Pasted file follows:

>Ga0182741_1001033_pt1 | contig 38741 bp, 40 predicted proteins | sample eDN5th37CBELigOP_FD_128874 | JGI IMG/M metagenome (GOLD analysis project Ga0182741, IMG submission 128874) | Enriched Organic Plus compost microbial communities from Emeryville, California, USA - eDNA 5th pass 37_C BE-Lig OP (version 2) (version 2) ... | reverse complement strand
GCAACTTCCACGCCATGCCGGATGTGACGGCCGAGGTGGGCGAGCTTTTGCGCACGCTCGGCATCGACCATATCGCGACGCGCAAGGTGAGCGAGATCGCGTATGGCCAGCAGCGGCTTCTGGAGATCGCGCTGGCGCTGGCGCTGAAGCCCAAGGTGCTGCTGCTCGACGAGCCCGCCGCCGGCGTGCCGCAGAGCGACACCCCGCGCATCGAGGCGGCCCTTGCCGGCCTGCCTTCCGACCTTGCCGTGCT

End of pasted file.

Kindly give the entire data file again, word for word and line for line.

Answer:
>Ga0182741_1001033_pt1 | contig 38741 bp, 40 predicted proteins | sample eDN5th37CBELigOP_FD_128874 | JGI IMG/M metagenome (GOLD analysis project Ga0182741, IMG submission 128874) | Enriched Organic Plus compost microbial communities from Emeryville, California, USA - eDNA 5th pass 37_C BE-Lig OP (version 2) (version 2) ... | reverse complement strand
GCAACTTCCACGCCATGCCGGATGTGACGGCCGAGGTGGGCGAGCTTTTGCGCACGCTCGGCATCGACCATATCGCGACGCGCAAGGTGAGCGAGATCGCGTATGGCCAGCAGCGGCTTCTGGAGATCGCGCTGGCGCTGGCGCTGAAGCCCAAGGTGCTGCTGCTCGACGAGCCCGCCGCCGGCGTGCCGCAGAGCGACACCCCGCGCATCGAGGCGGCCCTTGCCGGCCTGCCTTCCGACCTTGCCGTGCT